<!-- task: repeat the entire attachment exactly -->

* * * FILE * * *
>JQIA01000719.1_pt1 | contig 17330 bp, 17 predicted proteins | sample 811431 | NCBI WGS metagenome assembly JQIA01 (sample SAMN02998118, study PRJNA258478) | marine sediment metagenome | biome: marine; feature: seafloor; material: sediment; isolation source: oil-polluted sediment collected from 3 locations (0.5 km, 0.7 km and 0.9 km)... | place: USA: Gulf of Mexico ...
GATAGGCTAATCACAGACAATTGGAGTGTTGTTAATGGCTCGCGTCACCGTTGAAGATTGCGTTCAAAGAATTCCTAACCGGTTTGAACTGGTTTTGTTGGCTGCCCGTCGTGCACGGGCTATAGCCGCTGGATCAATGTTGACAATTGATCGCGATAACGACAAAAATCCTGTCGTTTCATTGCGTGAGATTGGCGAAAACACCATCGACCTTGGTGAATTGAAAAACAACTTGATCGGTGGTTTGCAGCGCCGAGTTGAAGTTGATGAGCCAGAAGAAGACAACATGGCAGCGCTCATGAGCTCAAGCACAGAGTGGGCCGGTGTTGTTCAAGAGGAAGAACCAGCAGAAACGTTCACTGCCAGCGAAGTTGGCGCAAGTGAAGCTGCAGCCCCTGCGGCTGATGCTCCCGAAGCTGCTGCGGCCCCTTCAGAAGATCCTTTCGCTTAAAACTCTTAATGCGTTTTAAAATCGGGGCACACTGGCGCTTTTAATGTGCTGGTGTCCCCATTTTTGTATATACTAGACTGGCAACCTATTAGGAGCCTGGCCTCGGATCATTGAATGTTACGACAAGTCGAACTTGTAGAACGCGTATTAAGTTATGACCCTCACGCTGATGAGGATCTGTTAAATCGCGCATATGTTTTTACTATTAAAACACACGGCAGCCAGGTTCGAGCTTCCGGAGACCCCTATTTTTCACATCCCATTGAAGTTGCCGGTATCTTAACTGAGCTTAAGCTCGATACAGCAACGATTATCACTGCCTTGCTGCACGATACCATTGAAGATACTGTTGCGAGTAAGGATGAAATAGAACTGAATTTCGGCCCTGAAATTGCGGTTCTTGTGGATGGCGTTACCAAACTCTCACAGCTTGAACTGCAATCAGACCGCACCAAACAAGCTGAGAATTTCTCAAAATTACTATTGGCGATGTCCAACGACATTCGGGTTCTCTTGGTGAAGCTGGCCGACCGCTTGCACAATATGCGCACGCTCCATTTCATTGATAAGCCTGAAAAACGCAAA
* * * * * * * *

>JQIA01000719.1_pt1 | contig 17330 bp, 17 predicted proteins | sample 811431 | NCBI WGS metagenome assembly JQIA01 (sample SAMN02998118, study PRJNA258478) | marine sediment metagenome | biome: marine; feature: seafloor; material: sediment; isolation source: oil-polluted sediment collected from 3 locations (0.5 km, 0.7 km and 0.9 km)... | place: USA: Gulf of Mexico ...
GATAGGCTAATCACAGACAATTGGAGTGTTGTTAATGGCTCGCGTCACCGTTGAAGATTGCGTTCAAAGAATTCCTAACCGGTTTGAACTGGTTTTGTTGGCTGCCCGTCGTGCACGGGCTATAGCCGCTGGATCAATGTTGACAATTGATCGCGATAACGACAAAAATCCTGTCGTTTCATTGCGTGAGATTGGCGAAAACACCATCGACCTTGGTGAATTGAAAAACAACTTGATCGGTGGTTTGCAGCGCCGAGTTGAAGTTGATGAGCCAGAAGAAGACAACATGGCAGCGCTCATGAGCTCAAGCACAGAGTGGGCCGGTGTTGTTCAAGAGGAAGAACCAGCAGAAACGTTCACTGCCAGCGAAGTTGGCGCAAGTGAAGCTGCAGCCCCTGCGGCTGATGCTCCCGAAGCTGCTGCGGCCCCTTCAGAAGATCCTTTCGCTTAAAACTCTTAATGCGTTTTAAAATCGGGGCACACTGGCGCTTTTAATGTGCTGGTGTCCCCATTTTTGTATATACTAGACTGGCAACCTATTAGGAGCCTGGCCTCGGATCATTGAATGTTACGACAAGTCGAACTTGTAGAACGCGTATTAAGTTATGACCCTCACGCTGATGAGGATCTGTTAAATCGCGCATATGTTTTTACTATTAAAACACACGGCAGCCAGGTTCGAGCTTCCGGAGACCCCTATTTTTCACATCCCATTGAAGTTGCCGGTATCTTAACTGAGCTTAAGCTCGATACAGCAACGATTATCACTGCCTTGCTGCACGATACCATTGAAGATACTGTTGCGAGTAAGGATGAAATAGAACTGAATTTCGGCCCTGAAATTGCGGTTCTTGTGGATGGCGTTACCAAACTCTCACAGCTTGAACTGCAATCAGACCGCACCAAACAAGCTGAGAATTTCTCAAAATTACTATTGGCGATGTCCAACGACATTCGGGTTCTCTTGGTGAAGCTGGCCGACCGCTTGCACAATATGCGCACGCTCCATTTCATTGATAAGCCTGAAAAACGCAAA